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Photo of Arden Bement

Dr. Arden L. Bement, Jr.
National Science Foundation

Opening Remarks
2004 Presidential Early Career Awards for Scientists and Engineers

National Science Foundation
June 14, 2005

Good morning. It is my pleasure to welcome the 2004 PECASE awardees, and their families and friends, to NSF.

Though we can't promise as much glamour and excitement as the White House, at least here you won't get tackled for jumping the fence. In fact, we encourage fence-leaping, boundary-crossing, star-gazing, and generally thinking outside the box.

Your visit to Washington reflects the premium we place on imaginative thinking here at NSF and among our community of grantees.

As winners of Presidential Early Career Awards, you represent the most promising signs of progress in U.S. science and engineering. And progress is NSF's primary concern.

From the beginning of your career, you demonstrated a commitment to invigorating the science and engineering enterprise, through both research and education. And so, you were singled out from a nationwide pool of candidates to receive CAREER grants.

Last year, you were selected to receive the PECASE award, the highest honor the United States bestows on promising young scientists and engineers.

You are bright stars in the NSF galaxy -- the luminaries who will contribute breakthroughs that elevate national prosperity and garner global prestige.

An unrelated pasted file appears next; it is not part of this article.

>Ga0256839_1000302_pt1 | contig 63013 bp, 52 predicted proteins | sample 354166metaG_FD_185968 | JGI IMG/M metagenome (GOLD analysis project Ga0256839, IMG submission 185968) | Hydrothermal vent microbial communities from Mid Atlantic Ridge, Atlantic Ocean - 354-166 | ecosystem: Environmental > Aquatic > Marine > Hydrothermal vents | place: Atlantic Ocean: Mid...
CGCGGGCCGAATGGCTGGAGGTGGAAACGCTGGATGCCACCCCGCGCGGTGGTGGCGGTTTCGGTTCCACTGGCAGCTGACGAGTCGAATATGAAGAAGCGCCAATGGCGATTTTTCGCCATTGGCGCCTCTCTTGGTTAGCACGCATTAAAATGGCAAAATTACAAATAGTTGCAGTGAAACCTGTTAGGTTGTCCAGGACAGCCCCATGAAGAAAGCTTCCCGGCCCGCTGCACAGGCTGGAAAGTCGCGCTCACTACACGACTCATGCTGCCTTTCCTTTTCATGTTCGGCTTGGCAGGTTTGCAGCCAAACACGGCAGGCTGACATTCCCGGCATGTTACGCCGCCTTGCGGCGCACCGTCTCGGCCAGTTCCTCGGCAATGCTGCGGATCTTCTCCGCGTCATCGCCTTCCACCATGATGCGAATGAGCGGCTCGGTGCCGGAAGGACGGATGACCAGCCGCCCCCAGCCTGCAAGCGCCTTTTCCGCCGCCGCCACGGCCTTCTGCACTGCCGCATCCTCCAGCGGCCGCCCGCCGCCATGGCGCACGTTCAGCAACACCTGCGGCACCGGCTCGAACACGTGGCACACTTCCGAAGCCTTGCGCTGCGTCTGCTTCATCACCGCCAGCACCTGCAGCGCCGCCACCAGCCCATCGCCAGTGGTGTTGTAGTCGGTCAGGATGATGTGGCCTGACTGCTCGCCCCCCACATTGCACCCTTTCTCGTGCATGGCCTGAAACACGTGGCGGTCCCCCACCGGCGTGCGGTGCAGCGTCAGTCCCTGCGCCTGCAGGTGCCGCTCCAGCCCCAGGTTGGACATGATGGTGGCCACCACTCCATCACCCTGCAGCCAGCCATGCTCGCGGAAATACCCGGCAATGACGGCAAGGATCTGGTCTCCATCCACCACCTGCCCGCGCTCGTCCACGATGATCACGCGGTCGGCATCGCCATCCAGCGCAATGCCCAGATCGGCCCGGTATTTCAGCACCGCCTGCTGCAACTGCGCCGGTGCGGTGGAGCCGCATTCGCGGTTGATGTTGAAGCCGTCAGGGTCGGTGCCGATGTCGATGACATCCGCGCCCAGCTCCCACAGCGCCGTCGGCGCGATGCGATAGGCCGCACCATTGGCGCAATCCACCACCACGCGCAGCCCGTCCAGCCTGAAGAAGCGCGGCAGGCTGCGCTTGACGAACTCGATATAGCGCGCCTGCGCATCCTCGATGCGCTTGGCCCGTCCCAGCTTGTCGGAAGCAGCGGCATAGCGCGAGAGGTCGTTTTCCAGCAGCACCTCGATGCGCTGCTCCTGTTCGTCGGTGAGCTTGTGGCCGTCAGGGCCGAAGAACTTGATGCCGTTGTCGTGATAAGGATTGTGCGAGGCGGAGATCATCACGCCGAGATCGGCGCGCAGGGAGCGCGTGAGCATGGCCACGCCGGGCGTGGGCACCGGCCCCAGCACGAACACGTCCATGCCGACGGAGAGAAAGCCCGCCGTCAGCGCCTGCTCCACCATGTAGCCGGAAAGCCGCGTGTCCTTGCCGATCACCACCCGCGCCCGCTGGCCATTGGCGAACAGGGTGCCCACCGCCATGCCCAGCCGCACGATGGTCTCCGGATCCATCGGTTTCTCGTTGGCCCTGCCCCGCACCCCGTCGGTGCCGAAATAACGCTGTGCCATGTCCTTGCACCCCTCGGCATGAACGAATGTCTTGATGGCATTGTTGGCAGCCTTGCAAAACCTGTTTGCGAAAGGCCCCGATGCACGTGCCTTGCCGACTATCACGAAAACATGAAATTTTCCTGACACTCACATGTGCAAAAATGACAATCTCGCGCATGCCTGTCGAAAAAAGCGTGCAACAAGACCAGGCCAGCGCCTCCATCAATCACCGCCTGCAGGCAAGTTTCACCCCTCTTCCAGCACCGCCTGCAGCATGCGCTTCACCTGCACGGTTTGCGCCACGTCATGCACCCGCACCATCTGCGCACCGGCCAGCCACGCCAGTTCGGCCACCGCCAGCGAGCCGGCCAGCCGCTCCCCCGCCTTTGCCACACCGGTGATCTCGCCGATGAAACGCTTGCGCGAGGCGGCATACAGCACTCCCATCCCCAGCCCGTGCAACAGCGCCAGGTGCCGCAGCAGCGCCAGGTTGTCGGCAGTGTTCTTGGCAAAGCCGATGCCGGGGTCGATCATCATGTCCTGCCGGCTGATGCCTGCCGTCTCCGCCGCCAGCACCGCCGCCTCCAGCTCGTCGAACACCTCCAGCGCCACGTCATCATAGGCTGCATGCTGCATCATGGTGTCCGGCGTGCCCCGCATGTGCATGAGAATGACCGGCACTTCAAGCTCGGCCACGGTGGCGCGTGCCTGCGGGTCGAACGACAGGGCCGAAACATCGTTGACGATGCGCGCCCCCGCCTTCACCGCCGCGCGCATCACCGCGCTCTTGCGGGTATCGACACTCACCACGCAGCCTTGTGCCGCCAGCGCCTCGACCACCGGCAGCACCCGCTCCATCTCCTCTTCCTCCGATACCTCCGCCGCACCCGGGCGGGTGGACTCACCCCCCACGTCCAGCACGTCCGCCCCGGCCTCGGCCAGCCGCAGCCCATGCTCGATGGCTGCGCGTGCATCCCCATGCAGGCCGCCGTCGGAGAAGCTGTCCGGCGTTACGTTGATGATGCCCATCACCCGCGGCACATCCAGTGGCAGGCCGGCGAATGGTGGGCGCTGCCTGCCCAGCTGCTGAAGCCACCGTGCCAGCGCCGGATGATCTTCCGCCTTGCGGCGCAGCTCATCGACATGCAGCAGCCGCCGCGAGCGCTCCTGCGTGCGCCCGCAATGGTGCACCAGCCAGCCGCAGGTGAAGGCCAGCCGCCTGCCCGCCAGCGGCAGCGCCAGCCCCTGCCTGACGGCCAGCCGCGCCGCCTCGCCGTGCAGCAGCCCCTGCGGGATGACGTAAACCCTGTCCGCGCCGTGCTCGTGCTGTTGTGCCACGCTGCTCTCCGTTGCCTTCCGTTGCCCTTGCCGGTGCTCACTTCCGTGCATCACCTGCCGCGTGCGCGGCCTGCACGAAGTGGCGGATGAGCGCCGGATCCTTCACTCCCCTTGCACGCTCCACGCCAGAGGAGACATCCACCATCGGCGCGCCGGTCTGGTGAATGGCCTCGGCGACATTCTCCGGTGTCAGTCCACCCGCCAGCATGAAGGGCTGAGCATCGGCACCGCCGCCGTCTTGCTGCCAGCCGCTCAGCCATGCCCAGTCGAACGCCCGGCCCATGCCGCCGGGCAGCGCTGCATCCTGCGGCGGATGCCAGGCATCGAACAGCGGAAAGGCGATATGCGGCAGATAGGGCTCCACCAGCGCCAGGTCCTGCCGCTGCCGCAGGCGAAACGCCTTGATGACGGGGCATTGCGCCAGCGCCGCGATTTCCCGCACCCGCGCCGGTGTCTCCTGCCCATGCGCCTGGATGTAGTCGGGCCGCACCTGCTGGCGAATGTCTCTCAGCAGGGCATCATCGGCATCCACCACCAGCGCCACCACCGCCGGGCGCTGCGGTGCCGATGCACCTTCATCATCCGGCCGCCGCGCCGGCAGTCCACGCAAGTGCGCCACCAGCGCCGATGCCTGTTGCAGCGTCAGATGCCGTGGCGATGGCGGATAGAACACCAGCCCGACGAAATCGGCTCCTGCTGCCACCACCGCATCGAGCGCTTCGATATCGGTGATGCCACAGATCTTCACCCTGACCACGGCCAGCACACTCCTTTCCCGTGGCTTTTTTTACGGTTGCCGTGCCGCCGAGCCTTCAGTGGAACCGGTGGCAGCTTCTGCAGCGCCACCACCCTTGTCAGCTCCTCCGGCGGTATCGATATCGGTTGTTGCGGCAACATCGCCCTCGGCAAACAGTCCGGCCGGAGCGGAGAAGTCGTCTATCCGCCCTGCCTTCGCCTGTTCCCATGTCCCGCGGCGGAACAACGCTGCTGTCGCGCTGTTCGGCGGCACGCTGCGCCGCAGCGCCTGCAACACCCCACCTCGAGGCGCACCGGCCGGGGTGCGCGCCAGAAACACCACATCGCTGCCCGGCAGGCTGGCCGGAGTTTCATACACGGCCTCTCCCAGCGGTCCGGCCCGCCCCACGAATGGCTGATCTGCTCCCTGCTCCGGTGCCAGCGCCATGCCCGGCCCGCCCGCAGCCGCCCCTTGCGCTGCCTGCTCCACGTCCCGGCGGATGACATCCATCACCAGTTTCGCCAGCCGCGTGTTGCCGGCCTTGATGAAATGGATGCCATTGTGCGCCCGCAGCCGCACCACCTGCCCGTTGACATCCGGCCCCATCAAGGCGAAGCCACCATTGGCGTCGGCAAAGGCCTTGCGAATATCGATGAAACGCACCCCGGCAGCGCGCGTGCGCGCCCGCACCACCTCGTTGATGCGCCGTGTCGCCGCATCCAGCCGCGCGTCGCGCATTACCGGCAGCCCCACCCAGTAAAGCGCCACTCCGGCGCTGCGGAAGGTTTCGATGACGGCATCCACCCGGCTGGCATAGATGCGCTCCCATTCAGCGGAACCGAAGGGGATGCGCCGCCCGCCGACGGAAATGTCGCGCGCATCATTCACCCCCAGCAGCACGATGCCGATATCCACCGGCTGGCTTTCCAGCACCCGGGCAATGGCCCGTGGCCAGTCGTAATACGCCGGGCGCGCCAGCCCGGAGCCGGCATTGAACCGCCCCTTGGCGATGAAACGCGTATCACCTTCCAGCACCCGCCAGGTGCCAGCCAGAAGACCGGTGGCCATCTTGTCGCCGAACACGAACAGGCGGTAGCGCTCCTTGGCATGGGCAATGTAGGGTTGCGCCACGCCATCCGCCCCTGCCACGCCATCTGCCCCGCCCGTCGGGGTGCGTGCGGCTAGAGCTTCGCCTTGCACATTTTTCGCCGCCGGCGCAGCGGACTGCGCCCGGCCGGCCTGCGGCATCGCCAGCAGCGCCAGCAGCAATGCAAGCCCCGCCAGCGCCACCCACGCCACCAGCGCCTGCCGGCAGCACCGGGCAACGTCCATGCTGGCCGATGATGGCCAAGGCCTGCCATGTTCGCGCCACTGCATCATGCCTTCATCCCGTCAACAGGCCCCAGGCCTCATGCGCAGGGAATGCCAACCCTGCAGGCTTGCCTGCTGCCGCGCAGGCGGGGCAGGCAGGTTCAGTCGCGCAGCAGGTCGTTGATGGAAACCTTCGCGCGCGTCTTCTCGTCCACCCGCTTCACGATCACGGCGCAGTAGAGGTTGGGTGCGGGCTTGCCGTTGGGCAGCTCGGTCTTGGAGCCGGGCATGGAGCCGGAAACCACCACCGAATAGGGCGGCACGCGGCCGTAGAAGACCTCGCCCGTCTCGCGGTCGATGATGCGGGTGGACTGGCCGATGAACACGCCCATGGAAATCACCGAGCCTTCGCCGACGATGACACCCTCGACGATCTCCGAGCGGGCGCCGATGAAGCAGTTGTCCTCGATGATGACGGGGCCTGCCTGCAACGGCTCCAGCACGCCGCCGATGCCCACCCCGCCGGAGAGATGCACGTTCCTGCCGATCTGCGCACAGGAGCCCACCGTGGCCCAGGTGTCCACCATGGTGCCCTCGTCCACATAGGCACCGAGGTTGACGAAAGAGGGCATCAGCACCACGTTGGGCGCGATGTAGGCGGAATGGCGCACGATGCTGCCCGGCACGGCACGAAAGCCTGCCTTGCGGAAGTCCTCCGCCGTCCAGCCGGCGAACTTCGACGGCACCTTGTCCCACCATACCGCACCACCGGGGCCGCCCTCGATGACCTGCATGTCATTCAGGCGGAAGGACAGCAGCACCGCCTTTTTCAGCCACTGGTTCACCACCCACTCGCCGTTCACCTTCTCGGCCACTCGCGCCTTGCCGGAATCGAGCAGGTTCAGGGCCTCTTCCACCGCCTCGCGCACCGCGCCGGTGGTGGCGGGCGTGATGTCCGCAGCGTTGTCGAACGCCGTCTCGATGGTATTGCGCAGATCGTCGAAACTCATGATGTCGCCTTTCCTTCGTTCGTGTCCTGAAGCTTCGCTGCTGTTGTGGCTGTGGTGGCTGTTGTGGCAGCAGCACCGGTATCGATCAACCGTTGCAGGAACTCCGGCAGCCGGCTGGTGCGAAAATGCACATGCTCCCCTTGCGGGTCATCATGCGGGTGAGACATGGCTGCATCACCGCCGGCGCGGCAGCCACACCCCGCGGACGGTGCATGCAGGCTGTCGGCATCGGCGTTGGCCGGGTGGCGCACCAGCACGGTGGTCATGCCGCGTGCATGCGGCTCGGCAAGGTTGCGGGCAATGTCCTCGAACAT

Let me offer my congratulations for the outstanding research and education for which you earned this award. We extend to each of you an invitation to develop a lifelong partnership with NSF. As the federal science and engineering agency, we serve as one of your conduits to policymakers and the populace.

Here's what you can contribute to this partnership with your nation:

  • Continue to conduct outstanding science and engineering at the frontier.

  • Incorporate education into your research activity.

  • Reach out to local schools, to get students thinking about science and engineering at an early age.

  • Reach out to the public, with clear communication about your research.

  • Serve as leaders and role models in your laboratories, universities, communities, and states.

Here's what NSF can do to facilitate this partnership:

  • Serve as senior partner in supporting research at the frontiers of science and engineering.

  • Help determine which areas of research should become national priorities.

  • Expand your local successes in education into nationwide educational reforms.

  • Raise awareness among the American people of how hard you are working to improve their physical, social, and economic well-being.

  • Engage policymakers in Washington, DC, in efforts to sustain the national science and engineering enterprise.

This week's ceremonies will be front-page news in your hometowns. Let me assure you that your accomplishments are just as important to decision-makers in your state capitals and in Washington.

They are the officials responsible for making sure the United States can compete globally in math, science, engineering, and technology.

You are the stars they will turn to -- the researchers and educators whom we know will expand the orbit of our nation's enterprise.

Again, congratulations on your awards. We hope to see much more of you in the future.



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